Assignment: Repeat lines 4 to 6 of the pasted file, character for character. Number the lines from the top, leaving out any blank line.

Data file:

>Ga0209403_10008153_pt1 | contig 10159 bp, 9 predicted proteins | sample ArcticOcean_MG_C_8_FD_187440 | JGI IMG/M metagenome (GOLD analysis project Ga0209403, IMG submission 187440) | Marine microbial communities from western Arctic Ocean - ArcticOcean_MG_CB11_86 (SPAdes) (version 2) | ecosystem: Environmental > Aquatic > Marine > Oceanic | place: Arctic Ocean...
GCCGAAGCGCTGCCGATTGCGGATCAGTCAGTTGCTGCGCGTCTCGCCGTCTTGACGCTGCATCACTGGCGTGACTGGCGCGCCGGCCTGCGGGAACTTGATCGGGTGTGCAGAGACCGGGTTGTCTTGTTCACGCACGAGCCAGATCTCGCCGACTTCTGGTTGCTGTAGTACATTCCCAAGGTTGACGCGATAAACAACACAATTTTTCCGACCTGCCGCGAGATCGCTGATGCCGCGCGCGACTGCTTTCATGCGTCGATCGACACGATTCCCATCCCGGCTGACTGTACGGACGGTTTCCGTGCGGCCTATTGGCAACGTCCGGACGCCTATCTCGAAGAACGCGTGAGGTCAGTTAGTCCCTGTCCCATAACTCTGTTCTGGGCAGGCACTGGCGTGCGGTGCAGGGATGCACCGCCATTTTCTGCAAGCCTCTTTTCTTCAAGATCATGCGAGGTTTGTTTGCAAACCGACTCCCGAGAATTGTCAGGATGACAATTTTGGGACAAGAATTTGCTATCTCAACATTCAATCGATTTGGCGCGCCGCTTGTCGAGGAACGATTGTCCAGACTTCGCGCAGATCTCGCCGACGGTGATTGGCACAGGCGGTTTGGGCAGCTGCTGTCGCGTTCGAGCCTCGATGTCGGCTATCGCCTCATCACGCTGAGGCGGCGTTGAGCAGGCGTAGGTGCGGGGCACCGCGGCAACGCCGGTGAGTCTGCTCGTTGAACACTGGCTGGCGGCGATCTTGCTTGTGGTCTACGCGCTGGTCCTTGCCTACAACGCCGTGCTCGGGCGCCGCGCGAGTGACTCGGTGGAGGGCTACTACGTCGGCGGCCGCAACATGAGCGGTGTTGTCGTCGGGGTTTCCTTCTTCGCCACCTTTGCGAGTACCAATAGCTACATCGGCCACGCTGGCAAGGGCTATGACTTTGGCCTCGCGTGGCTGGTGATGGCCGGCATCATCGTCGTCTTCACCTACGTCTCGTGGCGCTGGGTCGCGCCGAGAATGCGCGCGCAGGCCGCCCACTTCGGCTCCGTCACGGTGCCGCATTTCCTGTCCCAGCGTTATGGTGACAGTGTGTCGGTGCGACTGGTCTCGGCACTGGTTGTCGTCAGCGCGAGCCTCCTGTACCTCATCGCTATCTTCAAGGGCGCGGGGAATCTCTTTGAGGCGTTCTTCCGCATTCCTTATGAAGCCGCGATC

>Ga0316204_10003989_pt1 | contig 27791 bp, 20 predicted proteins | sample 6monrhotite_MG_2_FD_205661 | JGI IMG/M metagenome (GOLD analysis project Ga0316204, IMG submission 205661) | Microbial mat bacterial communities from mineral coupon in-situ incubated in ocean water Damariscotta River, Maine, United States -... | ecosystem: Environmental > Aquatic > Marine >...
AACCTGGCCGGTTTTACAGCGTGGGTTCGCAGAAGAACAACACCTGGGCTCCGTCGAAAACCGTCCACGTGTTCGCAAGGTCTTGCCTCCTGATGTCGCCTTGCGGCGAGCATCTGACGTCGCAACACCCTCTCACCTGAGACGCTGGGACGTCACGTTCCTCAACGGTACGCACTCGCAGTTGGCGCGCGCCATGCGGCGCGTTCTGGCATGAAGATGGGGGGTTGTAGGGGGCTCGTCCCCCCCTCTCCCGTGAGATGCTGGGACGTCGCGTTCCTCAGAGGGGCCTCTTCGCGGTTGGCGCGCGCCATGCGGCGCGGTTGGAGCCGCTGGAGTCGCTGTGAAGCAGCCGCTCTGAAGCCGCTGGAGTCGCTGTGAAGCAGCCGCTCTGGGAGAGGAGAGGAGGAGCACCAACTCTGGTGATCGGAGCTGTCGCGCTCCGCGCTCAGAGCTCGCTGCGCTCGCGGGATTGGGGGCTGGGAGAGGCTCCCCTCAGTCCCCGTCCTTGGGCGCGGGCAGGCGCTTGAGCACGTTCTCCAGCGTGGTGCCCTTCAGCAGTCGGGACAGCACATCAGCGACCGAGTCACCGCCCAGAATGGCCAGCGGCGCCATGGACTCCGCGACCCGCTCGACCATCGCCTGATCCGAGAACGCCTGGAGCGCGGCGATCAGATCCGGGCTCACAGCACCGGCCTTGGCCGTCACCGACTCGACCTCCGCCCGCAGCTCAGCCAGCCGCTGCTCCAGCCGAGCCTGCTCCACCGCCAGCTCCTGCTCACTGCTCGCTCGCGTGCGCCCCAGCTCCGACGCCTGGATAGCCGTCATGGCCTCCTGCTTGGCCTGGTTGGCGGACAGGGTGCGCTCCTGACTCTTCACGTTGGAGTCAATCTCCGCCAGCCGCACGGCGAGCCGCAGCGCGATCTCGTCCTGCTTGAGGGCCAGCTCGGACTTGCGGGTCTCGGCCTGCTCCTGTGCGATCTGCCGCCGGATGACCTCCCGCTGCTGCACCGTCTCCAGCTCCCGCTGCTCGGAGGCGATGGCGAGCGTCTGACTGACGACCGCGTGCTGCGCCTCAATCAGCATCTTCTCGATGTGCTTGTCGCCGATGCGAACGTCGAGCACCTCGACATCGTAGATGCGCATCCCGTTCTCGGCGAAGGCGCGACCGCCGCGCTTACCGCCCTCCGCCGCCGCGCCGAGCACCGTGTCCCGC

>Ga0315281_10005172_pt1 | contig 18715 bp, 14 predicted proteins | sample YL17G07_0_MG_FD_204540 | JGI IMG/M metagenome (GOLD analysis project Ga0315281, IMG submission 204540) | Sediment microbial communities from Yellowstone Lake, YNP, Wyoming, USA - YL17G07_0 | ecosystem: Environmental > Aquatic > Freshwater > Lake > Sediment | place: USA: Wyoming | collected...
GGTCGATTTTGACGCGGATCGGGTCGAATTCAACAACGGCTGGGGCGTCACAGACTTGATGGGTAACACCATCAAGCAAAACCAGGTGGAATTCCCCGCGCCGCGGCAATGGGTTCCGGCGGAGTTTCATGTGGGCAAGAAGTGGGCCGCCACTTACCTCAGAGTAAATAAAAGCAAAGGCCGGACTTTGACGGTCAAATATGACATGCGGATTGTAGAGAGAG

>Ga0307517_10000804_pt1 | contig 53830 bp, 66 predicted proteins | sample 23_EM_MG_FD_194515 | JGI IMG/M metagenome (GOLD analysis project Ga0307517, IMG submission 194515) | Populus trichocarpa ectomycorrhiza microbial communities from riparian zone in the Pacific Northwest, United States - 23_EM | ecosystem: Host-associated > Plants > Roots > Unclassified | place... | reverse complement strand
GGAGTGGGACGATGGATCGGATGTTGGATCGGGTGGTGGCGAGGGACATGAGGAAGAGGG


AACCTGGCCGGTTTTACAGCGTGGGTTCGCAGAAGAACAACACCTGGGCTCCGTCGAAAACCGTCCACGTGTTCGCAAGGTCTTGCCTCCTGATGTCGCCTTGCGGCGAGCATCTGACGTCGCAACACCCTCTCACCTGAGACGCTGGGACGTCACGTTCCTCAACGGTACGCACTCGCAGTTGGCGCGCGCCATGCGGCGCGTTCTGGCATGAAGATGGGGGGTTGTAGGGGGCTCGTCCCCCCCTCTCCCGTGAGATGCTGGGACGTCGCGTTCCTCAGAGGGGCCTCTTCGCGGTTGGCGCGCGCCATGCGGCGCGGTTGGAGCCGCTGGAGTCGCTGTGAAGCAGCCGCTCTGAAGCCGCTGGAGTCGCTGTGAAGCAGCCGCTCTGGGAGAGGAGAGGAGGAGCACCAACTCTGGTGATCGGAGCTGTCGCGCTCCGCGCTCAGAGCTCGCTGCGCTCGCGGGATTGGGGGCTGGGAGAGGCTCCCCTCAGTCCCCGTCCTTGGGCGCGGGCAGGCGCTTGAGCACGTTCTCCAGCGTGGTGCCCTTCAGCAGTCGGGACAGCACATCAGCGACCGAGTCACCGCCCAGAATGGCCAGCGGCGCCATGGACTCCGCGACCCGCTCGACCATCGCCTGATCCGAGAACGCCTGGAGCGCGGCGATCAGATCCGGGCTCACAGCACCGGCCTTGGCCGTCACCGACTCGACCTCCGCCCGCAGCTCAGCCAGCCGCTGCTCCAGCCGAGCCTGCTCCACCGCCAGCTCCTGCTCACTGCTCGCTCGCGTGCGCCCCAGCTCCGACGCCTGGATAGCCGTCATGGCCTCCTGCTTGGCCTGGTTGGCGGACAGGGTGCGCTCCTGACTCTTCACGTTGGAGTCAATCTCCGCCAGCCGCACGGCGAGCCGCAGCGCGATCTCGTCCTGCTTGAGGGCCAGCTCGGACTTGCGGGTCTCGGCCTGCTCCTGTGCGATCTGCCGCCGGATGACCTCCCGCTGCTGCACCGTCTCCAGCTCCCGCTGCTCGGAGGCGATGGCGAGCGTCTGACTGACGACCGCGTGCTGCGCCTCAATCAGCATCTTCTCGATGTGCTTGTCGCCGATGCGAACGTCGAGCACCTCGACATCGTAGATGCGCATCCCGTTCTCGGCGAAGGCGCGACCGCCGCGCTTACCGCCCTCCGCCGCCGCGCCGAGCACCGTGTCCCGC

>Ga0315281_10005172_pt1 | contig 18715 bp, 14 predicted proteins | sample YL17G07_0_MG_FD_204540 | JGI IMG/M metagenome (GOLD analysis project Ga0315281, IMG submission 204540) | Sediment microbial communities from Yellowstone Lake, YNP, Wyoming, USA - YL17G07_0 | ecosystem: Environmental > Aquatic > Freshwater > Lake > Sediment | place: USA: Wyoming | collected...
GGTCGATTTTGACGCGGATCGGGTCGAATTCAACAACGGCTGGGGCGTCACAGACTTGATGGGTAACACCATCAAGCAAAACCAGGTGGAATTCCCCGCGCCGCGGCAATGGGTTCCGGCGGAGTTTCATGTGGGCAAGAAGTGGGCCGCCACTTACCTCAGAGTAAATAAAAGCAAAGGCCGGACTTTGACGGTCAAATATGACATGCGGATTGTAGAGAGAG